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ravenwoodglass

Member Since 17 Apr 2004
Offline Last Active Today, 02:22 AM
*****

#626762 Need To Find A Dentist

Posted by on 26 July 2010 - 03:34 PM

Gum issues can be due to inflammation so it is not surprising that your issues there have improved. They have for me also. I did 'interviews' when I was looking for a dentist I simply went in to talk to them before I made an appointment. If they were clueless I simply moved on. I have had a couple that were knowledgeable about celiac, one was so paranoid about glutening me she even checked the cotton balls. LOL Unfortunately she was a lousy dentist so I moved on and have crowns that will need to be redone. My dentist now is great, he didn't know much about celiac when I first saw him but he was quite willing to learn. Much of what they use is safe anyway but the flavoring in the tooth polish and flavoring in the numbing gel used before they give you a needle should be checked.
If you are fearful of dentists there are also sedation dentists who if you need a lot of work can give you oral sedation. Mine now can't legally do that but he was fine with my getting something from my doctor to self sedate when I had to have 5 teeth pulled in one sitting. Going into the dentist after years of not going was one of the best things I ever did for myself. Sometimes we don't realize how much pain we are in until its gone. Good for you for getting yourself in there. Just ask questions first and you will be fine. Dentists see lots of folks that haven't been in years, they won't chastise you for it.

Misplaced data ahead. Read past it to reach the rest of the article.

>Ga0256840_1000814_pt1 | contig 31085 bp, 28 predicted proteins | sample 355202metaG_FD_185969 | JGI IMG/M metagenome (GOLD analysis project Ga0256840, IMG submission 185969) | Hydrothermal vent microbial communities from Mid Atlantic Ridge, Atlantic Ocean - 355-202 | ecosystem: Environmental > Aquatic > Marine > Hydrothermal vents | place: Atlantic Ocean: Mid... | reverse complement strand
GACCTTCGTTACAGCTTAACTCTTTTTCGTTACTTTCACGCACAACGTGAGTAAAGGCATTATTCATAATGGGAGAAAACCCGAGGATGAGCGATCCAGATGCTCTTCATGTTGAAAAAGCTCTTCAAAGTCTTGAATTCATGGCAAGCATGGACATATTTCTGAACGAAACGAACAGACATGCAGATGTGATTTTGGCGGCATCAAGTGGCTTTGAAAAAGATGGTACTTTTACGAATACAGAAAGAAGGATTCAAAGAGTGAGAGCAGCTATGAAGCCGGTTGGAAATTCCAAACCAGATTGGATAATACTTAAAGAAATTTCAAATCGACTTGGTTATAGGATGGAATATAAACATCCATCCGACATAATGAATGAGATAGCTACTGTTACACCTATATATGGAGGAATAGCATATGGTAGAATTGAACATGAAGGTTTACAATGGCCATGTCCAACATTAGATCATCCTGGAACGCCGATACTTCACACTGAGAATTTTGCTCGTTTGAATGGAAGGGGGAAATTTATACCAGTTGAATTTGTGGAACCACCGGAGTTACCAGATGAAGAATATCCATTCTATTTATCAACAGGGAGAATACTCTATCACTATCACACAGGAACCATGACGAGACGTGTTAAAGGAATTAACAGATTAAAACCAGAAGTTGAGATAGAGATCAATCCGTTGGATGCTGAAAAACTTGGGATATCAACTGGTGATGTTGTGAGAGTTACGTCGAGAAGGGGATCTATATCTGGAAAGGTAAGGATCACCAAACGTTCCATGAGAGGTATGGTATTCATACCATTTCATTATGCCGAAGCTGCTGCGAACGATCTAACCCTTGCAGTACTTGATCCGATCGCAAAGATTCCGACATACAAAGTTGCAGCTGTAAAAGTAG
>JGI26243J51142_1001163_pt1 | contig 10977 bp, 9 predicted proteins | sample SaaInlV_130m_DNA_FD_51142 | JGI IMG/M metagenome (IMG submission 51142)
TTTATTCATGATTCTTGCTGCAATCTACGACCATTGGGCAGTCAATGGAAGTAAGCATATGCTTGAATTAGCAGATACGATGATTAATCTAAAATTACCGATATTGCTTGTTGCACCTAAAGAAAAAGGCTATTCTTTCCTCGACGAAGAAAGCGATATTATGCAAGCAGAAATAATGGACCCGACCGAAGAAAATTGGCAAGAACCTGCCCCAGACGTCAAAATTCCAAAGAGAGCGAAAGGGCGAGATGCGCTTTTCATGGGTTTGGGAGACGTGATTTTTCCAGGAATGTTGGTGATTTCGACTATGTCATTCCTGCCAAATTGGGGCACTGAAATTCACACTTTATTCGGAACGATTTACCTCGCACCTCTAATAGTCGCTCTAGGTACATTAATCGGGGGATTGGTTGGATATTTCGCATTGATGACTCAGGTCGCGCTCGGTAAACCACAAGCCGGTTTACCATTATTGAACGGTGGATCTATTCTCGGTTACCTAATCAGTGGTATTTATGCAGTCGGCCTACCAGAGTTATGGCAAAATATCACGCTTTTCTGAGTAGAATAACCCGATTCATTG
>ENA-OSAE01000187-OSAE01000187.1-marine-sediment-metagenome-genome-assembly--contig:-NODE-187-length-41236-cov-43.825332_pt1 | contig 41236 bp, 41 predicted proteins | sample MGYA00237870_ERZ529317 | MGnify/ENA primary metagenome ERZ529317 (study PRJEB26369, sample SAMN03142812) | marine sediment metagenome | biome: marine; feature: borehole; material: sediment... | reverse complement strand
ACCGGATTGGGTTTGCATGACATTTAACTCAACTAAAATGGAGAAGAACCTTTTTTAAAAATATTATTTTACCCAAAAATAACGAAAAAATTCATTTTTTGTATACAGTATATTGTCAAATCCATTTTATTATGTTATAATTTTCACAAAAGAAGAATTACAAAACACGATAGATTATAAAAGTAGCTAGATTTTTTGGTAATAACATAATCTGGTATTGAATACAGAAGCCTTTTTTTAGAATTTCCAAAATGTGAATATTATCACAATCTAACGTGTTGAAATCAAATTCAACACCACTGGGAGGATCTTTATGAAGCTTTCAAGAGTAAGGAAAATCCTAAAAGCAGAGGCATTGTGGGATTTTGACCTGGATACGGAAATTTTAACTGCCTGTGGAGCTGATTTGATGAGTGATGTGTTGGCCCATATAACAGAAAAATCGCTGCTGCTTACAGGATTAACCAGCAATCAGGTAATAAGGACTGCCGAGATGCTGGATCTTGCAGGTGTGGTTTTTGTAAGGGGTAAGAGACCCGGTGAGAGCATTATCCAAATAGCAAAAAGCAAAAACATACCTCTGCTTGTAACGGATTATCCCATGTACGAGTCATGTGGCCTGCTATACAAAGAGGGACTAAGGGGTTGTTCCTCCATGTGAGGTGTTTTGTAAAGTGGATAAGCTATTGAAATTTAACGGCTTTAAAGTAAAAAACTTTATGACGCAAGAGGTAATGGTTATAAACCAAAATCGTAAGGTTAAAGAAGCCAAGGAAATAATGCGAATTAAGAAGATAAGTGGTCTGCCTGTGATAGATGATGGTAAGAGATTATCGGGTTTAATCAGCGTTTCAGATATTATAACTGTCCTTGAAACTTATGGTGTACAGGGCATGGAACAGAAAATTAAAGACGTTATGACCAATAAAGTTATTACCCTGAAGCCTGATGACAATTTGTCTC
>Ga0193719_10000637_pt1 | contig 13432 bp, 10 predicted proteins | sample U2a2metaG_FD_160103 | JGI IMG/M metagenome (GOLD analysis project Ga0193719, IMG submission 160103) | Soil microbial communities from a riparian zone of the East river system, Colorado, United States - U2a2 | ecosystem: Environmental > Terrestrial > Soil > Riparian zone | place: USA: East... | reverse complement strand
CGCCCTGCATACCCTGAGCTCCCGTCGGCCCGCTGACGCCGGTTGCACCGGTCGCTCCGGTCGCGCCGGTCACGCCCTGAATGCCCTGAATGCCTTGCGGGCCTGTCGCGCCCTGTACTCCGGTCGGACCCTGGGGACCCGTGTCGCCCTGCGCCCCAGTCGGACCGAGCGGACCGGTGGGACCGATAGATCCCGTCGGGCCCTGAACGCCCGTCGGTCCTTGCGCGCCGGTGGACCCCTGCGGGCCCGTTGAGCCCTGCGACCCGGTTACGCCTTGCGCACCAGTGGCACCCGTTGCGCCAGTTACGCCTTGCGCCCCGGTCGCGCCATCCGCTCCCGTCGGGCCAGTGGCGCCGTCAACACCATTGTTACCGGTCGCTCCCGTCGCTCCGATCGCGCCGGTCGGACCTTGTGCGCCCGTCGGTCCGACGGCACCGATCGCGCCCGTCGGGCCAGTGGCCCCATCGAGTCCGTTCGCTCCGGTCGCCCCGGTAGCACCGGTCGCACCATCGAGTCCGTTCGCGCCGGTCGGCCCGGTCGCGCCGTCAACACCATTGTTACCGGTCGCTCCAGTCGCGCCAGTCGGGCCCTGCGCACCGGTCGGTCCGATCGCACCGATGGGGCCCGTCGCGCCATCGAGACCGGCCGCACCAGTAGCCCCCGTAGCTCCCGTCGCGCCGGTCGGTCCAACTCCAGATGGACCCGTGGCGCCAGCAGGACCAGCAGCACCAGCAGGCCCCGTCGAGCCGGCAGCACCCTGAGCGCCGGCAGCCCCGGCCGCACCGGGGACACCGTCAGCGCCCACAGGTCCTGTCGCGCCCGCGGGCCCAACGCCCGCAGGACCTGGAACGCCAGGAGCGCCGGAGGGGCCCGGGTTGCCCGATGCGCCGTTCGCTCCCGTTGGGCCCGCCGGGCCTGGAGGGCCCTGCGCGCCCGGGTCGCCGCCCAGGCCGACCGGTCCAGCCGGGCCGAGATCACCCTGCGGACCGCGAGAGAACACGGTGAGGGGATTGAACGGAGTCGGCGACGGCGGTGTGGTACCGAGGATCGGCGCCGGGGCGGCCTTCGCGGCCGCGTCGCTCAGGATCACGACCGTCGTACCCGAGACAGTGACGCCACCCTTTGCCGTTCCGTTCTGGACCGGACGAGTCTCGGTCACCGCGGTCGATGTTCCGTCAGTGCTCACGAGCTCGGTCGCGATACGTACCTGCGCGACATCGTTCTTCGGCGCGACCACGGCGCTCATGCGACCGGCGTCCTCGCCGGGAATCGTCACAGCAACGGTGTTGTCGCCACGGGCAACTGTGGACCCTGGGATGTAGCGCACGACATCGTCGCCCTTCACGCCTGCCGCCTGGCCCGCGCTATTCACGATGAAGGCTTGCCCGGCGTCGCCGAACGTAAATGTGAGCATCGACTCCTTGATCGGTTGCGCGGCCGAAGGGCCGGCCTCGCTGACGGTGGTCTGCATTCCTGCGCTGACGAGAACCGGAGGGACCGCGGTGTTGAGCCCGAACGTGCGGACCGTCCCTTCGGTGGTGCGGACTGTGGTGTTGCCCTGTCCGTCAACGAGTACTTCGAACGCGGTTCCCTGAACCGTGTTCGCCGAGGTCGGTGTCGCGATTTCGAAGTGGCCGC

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#626451 Visually Most Repulsive Gluteny Food

Posted by on 25 July 2010 - 10:31 AM

For me it is the little frosted mini wheat guys dancing around saying how your kids will think better in school after eating them.
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#626423 Reaction To Wheat Protein In My Hairspray?

Posted by on 25 July 2010 - 06:36 AM

I may have spoke too soon. I just heard that vitamin E may be wheat derived. Is that true?


Yes it is, it can also be soy derived which is also an issue for me. If the tocepheral is D-tocepheral it is not derived from either soy or wheat. That's what I look for in supplements and topicals.
Garneir makes some good safe products, I use them for skin and hair care but do read the labels.
Suave and Dove supposedly are good at labeling for gluten ingredients also. If you like organics you might want to look into Giovanni, I haven't used them in a while so can't say for sure they are okay. Shikai is another brand I often use.
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#626420 I Need Some Help With This One Y'all